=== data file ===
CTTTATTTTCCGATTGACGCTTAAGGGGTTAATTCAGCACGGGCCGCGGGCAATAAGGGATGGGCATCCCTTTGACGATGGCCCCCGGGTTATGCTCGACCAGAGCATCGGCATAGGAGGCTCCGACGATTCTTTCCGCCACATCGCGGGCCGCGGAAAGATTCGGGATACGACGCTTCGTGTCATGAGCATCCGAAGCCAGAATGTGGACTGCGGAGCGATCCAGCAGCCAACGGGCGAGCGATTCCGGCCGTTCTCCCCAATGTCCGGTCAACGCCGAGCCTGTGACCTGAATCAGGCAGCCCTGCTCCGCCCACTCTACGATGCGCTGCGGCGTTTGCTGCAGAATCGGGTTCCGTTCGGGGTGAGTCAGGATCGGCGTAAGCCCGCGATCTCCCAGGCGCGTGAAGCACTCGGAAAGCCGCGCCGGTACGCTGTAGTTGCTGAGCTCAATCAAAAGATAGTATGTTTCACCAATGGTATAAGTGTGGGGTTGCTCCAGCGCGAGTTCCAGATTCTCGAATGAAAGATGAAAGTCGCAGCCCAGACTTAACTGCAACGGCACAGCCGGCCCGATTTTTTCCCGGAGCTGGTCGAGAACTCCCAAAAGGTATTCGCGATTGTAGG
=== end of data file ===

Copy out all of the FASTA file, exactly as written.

CTTTATTTTCCGATTGACGCTTAAGGGGTTAATTCAGCACGGGCCGCGGGCAATAAGGGATGGGCATCCCTTTGACGATGGCCCCCGGGTTATGCTCGACCAGAGCATCGGCATAGGAGGCTCCGACGATTCTTTCCGCCACATCGCGGGCCGCGGAAAGATTCGGGATACGACGCTTCGTGTCATGAGCATCCGAAGCCAGAATGTGGACTGCGGAGCGATCCAGCAGCCAACGGGCGAGCGATTCCGGCCGTTCTCCCCAATGTCCGGTCAACGCCGAGCCTGTGACCTGAATCAGGCAGCCCTGCTCCGCCCACTCTACGATGCGCTGCGGCGTTTGCTGCAGAATCGGGTTCCGTTCGGGGTGAGTCAGGATCGGCGTAAGCCCGCGATCTCCCAGGCGCGTGAAGCACTCGGAAAGCCGCGCCGGTACGCTGTAGTTGCTGAGCTCAATCAAAAGATAGTATGTTTCACCAATGGTATAAGTGTGGGGTTGCTCCAGCGCGAGTTCCAGATTCTCGAATGAAAGATGAAAGTCGCAGCCCAGACTTAACTGCAACGGCACAGCCGGCCCGATTTTTTCCCGGAGCTGGTCGAGAACTCCCAAAAGGTATTCGCGATTGTAGG